Early on this year, a throwback type record packed to the brim with melody and power was released by an artist named Kol Castor Grim, with Metal Salvation being the first disc to kick the career off. To make it even more interesting to myself, this project is based right out of my home state of Pennsylvania (USA). Rare is it that you come by debuts with this clean of production, being masterful in the tune development, as well as accommodating no harsh vocals or screaming, here in 2018. Really, it sits on the fringe line of early power metal groups, grounded by classic heavy metal, and speed metal moments to garnish this piece. No filler tracks are needed to fluff up the package, therefore Metal Salvation does not drag on, won’t overstay its welcome, and most importantly, has the sharpest of hooks in almost every track. So those who crave older styles with newer production values, strap yourselves in, because it’s a thrilling ride.
First and foremost, it’s obvious where the influences come from. A majestic vibe that was commonly used by Manowar paints a glossy layer on this album, with help from the production. This also comes through on Kevin’s vocal work, as the falsettos are just as present as higher singing with a nice amount of rasp seeping its way in. Comparisons can also be made to the later era Judas Priest records, while not really resembling Halford’s voice itself, the stylistics are done in a similar manner. The slower tracks, such as “Bones To Dust” will fit that bill more than the speed-tastic ones. In fact, this variety is what keeps Metal Salvation interesting for its run time. Stripped down, melody driven fun tracks, speed metal furious ones, and slower, borderline doomy moments make appearances on this record. Thus, you can expect shredding solos and fast ripping guitar riffs to threaten the eardrums, as well as cleaner parts that serve the purpose of giving the listener a welcoming feeling. Then, there are ones like “Take Me To The Skies” that implement both tactics, with the verses and chorus being a little calmer, but turning the heavy back on for the guitar solo.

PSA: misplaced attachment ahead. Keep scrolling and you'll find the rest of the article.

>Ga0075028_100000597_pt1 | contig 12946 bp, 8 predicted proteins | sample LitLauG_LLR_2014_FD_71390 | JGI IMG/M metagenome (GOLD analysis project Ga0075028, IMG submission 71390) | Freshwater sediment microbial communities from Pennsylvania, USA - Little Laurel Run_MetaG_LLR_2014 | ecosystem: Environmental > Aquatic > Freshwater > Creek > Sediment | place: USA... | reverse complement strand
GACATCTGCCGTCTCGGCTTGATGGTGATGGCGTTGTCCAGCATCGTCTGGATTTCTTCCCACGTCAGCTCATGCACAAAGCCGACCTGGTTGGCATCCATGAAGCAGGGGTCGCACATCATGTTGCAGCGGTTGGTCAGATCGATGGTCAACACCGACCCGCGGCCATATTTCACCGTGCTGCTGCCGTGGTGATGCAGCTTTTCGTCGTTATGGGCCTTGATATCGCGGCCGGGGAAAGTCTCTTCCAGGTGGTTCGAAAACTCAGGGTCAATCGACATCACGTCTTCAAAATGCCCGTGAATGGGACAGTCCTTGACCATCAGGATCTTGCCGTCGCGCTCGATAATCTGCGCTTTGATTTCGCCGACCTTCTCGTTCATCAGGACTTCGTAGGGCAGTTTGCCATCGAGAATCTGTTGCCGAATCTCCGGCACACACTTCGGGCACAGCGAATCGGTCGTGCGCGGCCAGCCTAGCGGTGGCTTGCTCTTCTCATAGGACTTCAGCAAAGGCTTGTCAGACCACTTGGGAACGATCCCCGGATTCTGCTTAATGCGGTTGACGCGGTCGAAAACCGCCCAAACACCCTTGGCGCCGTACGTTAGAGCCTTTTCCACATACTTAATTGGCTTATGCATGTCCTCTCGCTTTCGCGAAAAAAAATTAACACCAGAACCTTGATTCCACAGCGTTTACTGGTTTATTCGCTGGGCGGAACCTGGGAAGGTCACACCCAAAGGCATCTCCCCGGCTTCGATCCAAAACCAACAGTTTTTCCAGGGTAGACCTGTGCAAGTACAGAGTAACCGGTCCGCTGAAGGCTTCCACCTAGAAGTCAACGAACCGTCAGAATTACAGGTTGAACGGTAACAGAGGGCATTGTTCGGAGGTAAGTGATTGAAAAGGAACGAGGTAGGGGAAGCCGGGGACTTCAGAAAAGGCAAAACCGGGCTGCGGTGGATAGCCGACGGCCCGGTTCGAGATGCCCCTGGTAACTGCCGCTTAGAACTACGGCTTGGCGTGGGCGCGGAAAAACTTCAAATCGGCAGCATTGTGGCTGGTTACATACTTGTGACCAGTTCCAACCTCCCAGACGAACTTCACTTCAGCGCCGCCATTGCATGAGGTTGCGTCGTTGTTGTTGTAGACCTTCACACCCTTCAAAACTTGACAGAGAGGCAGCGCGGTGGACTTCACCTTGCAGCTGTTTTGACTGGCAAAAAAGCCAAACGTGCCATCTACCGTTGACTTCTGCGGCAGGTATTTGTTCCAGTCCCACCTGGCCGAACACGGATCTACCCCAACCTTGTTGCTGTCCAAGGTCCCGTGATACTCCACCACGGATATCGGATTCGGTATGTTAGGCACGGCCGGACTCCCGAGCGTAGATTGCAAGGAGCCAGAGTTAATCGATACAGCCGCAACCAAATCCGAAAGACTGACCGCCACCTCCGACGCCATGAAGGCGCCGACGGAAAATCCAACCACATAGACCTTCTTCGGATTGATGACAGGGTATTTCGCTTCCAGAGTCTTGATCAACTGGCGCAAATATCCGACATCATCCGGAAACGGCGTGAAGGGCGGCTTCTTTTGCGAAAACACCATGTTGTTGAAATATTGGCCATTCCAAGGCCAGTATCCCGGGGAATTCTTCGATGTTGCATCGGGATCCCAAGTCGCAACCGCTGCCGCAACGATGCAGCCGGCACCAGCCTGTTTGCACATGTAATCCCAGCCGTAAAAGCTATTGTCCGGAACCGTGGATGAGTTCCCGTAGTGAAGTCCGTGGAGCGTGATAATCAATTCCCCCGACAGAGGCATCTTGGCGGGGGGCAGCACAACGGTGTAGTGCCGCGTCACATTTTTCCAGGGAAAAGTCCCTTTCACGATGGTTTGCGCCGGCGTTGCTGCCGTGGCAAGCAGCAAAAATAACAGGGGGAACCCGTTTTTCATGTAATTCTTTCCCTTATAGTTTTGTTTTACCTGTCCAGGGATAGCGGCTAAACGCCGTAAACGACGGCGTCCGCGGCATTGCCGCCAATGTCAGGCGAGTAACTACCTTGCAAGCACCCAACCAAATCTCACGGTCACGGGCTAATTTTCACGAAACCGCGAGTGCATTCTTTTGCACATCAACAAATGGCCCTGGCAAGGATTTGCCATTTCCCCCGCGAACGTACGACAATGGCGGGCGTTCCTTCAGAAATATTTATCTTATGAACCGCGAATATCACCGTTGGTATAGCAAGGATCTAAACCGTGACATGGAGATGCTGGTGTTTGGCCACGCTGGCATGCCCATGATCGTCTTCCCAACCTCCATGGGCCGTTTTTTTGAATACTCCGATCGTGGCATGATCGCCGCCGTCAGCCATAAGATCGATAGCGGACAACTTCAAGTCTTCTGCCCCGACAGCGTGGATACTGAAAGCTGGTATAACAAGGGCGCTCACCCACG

Catchy hooks and strong melodies are only half of the battle but coming up with lyrics and piecing it all together are what completes the path of destruction. Mostly, it sticks to fantasy and mythological based lyrics, staying rather one dimensional in that department. The way that it fits with the guitar riffs and dances around all the bridges and transitions creates an unbreakable surface, and doesn’t come off awkward at all, nor taking itself too seriously. Solid chord progressions weld the ends together, allowing everything to flow nicely yet firmly. Keys will also make their way in from time to time, adding a much more soothing vibe, being displayed best in “You Got What I Need”. Some scoff at this idea, I think it enhances the work. Drums and bass are the only real issue, as they almost get too shadowed out, and come through somewhat generically. The title track is where it can be heard the most, and there’s a robotic tone to the beats, but this can be easily overlooked thanks to everything else that is offered on this disc. Besides, who needs ridiculous complexity in every field if the fabrication of the tunes is on point?
Metal goers whom seek something that isn’t typical of the current styles should hunt this down. As mentioned, the only thing that takes away from the throwback nostalgia is the overly clean production (specifically on the guitars and the vocals). Besides that, it rips out the backbone of classic, power, and speed metal roots and blend them all together for a record that is anything but stagnant. Worth a spin at the very least by everyone who digs this style.
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